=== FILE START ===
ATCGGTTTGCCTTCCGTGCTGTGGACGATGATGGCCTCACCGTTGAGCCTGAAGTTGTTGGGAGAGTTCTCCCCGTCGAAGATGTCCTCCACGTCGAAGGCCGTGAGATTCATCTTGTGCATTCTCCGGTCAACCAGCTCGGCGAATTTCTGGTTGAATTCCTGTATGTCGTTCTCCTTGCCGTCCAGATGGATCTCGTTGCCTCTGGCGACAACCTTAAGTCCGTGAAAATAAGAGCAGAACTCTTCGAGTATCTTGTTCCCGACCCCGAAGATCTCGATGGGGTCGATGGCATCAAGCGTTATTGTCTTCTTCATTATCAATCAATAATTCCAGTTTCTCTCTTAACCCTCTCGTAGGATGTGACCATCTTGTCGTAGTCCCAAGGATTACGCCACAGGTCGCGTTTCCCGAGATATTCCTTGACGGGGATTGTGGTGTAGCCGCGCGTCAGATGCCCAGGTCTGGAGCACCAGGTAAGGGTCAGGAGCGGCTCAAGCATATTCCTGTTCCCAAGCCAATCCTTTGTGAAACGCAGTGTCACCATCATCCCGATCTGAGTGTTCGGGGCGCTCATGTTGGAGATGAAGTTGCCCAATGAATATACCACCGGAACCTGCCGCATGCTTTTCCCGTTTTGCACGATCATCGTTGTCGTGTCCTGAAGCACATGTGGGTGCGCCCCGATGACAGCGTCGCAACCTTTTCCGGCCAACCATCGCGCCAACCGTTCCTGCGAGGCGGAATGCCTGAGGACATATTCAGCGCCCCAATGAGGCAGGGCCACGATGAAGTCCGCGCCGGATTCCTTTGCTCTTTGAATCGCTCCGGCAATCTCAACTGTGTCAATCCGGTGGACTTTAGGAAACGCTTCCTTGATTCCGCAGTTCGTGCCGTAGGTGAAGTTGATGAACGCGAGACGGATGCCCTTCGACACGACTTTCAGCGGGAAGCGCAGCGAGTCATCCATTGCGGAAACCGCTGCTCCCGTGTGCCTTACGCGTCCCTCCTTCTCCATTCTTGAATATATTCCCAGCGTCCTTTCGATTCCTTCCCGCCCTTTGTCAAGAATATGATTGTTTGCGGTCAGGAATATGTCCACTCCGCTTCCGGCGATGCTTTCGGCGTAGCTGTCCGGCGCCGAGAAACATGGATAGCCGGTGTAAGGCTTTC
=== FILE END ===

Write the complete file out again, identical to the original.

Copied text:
ATCGGTTTGCCTTCCGTGCTGTGGACGATGATGGCCTCACCGTTGAGCCTGAAGTTGTTGGGAGAGTTCTCCCCGTCGAAGATGTCCTCCACGTCGAAGGCCGTGAGATTCATCTTGTGCATTCTCCGGTCAACCAGCTCGGCGAATTTCTGGTTGAATTCCTGTATGTCGTTCTCCTTGCCGTCCAGATGGATCTCGTTGCCTCTGGCGACAACCTTAAGTCCGTGAAAATAAGAGCAGAACTCTTCGAGTATCTTGTTCCCGACCCCGAAGATCTCGATGGGGTCGATGGCATCAAGCGTTATTGTCTTCTTCATTATCAATCAATAATTCCAGTTTCTCTCTTAACCCTCTCGTAGGATGTGACCATCTTGTCGTAGTCCCAAGGATTACGCCACAGGTCGCGTTTCCCGAGATATTCCTTGACGGGGATTGTGGTGTAGCCGCGCGTCAGATGCCCAGGTCTGGAGCACCAGGTAAGGGTCAGGAGCGGCTCAAGCATATTCCTGTTCCCAAGCCAATCCTTTGTGAAACGCAGTGTCACCATCATCCCGATCTGAGTGTTCGGGGCGCTCATGTTGGAGATGAAGTTGCCCAATGAATATACCACCGGAACCTGCCGCATGCTTTTCCCGTTTTGCACGATCATCGTTGTCGTGTCCTGAAGCACATGTGGGTGCGCCCCGATGACAGCGTCGCAACCTTTTCCGGCCAACCATCGCGCCAACCGTTCCTGCGAGGCGGAATGCCTGAGGACATATTCAGCGCCCCAATGAGGCAGGGCCACGATGAAGTCCGCGCCGGATTCCTTTGCTCTTTGAATCGCTCCGGCAATCTCAACTGTGTCAATCCGGTGGACTTTAGGAAACGCTTCCTTGATTCCGCAGTTCGTGCCGTAGGTGAAGTTGATGAACGCGAGACGGATGCCCTTCGACACGACTTTCAGCGGGAAGCGCAGCGAGTCATCCATTGCGGAAACCGCTGCTCCCGTGTGCCTTACGCGTCCCTCCTTCTCCATTCTTGAATATATTCCCAGCGTCCTTTCGATTCCTTCCCGCCCTTTGTCAAGAATATGATTGTTTGCGGTCAGGAATATGTCCACTCCGCTTCCGGCGATGCTTTCGGCGTAGCTGTCCGGCGCCGAGAAACATGGATAGCCGGTGTAAGGCTTTC